Legal Aid clients seek asylum and refuge in the United States for highly personal and compelling reasons. Some were targeted with severe violence, persecution, and torture based on their gender and/or status as part of the LGBTQ+ community. Others may have been attacked and threatened with death by powerful gangs because of who their family members are. We are thrilled that Attorney General Merrick Garland took an important first step last week towards undoing some of the Trump administration’s relentless attacks on asylum law by overturning biased and xenophobic rulings from former Attorneys General Sessions and Barr in cases called Matter of A-B- and Matter of L-E-A-. These cases made sweeping generalizations attempted to close the door to protection for everyone fleeing gang violence, domestic abuse, or harm based on gender.
The now overturned decisions spread fear and confusion among the District’s immigrant community, and they contributed to steep drops in national asylum approval rates. Many vulnerable people were deported home to face terrible danger. In Matter of A-B-, former Attorney General Sessions opined that “generally” people escaping domestic violence should never receive asylum. The new decisions from Attorney General Garland reverse this dangerous precedent, restoring prior guidelines protecting those seeking asylum based on domestic violence, gang violence, and gender-based persecution. Judges may no longer rely on these Trump era decisions to deny people a fair day in court.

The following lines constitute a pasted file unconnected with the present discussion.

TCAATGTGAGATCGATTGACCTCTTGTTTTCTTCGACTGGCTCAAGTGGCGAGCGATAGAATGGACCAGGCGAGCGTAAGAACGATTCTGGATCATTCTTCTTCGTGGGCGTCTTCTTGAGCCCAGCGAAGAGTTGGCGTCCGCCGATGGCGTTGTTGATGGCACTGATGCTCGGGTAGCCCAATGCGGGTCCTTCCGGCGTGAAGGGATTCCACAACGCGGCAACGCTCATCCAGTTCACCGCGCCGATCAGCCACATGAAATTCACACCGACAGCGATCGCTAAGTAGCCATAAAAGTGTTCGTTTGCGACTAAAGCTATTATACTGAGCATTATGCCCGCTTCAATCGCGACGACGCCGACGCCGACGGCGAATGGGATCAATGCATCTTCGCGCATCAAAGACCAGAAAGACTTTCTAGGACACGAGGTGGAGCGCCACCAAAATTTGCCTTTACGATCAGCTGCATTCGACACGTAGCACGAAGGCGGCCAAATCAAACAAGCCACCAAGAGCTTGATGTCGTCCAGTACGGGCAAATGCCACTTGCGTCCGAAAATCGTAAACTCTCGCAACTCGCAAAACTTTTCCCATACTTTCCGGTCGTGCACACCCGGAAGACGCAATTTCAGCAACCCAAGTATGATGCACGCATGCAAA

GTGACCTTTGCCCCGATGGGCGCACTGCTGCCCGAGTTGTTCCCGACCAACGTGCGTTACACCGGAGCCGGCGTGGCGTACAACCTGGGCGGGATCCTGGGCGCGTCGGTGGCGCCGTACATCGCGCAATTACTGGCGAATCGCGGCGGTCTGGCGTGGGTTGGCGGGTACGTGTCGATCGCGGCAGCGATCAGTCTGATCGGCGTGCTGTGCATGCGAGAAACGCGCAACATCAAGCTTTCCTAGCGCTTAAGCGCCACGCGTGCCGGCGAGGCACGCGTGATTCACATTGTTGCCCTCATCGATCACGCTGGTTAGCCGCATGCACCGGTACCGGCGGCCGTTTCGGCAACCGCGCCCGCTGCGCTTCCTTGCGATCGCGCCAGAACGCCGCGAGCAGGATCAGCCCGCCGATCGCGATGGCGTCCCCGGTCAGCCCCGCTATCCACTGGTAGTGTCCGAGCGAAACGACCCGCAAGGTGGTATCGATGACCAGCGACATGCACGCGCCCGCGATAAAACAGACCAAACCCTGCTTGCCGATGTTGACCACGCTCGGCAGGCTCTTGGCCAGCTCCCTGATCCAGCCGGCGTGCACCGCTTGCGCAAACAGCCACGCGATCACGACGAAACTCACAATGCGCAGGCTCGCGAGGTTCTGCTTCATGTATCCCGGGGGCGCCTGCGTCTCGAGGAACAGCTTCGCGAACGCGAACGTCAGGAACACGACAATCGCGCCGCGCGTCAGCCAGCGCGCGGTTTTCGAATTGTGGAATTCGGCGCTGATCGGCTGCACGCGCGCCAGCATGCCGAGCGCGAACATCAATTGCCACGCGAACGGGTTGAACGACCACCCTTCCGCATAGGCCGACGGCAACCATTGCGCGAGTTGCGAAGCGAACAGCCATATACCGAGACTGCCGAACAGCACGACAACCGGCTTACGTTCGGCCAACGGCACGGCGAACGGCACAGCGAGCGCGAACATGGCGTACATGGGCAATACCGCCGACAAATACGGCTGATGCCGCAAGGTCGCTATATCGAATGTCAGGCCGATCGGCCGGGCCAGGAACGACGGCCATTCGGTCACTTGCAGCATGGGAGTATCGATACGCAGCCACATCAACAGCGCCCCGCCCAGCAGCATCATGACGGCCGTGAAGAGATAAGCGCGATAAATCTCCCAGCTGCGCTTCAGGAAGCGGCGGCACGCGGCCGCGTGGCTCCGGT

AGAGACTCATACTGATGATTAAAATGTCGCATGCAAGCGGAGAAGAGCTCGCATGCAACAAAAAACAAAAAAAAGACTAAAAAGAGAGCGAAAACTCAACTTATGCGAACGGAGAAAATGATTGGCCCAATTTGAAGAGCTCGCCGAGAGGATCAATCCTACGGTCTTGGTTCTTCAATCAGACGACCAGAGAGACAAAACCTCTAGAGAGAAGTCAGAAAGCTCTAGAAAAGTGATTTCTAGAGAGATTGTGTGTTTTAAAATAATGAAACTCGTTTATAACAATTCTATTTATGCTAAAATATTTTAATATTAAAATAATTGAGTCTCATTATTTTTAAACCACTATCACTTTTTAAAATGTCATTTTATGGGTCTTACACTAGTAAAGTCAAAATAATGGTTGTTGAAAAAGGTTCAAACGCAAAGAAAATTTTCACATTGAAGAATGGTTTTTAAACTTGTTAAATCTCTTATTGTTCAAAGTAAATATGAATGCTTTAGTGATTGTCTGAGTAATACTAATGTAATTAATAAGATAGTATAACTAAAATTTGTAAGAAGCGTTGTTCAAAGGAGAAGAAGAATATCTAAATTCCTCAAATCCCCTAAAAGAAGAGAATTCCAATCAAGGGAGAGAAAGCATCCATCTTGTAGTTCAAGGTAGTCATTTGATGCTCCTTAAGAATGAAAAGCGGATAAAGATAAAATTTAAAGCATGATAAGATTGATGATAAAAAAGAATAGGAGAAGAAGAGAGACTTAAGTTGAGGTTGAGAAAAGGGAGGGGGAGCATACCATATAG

But this win of undoing harm and restoring asylum law to its prior state is a prelude to the next big fight: bringing immigration law into the 21st century. Matter of A-B- and Matter of L-E-A- exploited a longstanding vulnerability: Congress wrote asylum laws in 1951, in the shadow of World War II and the Holocaust, to grant protection to refugees fleeing harm in that era. Although the definition of “refugee” no longer matches up to the most common reasons people are forced to flee their homes today, government officials are still applying laws and definitions for the same five groups of refugees from 1951 in our contemporary immigration court system. However, the Departments of Justice and Homeland Security are currently preparing new regulations to establish policies for evaluating cases involving gender-based violence, LGBTQ+ based persecution, and family-based persecution. In addition to strong agency regulations recognizing the rights of women, children, survivors of domestic and gang violence, and LGBTQ+ refugees, Congress must also act to update the underlying immigration law to prevent a future administration from causing similar harms again, and the immigration courts must be reformed to have real independence from politicians interfering with life and death decisions for refugees.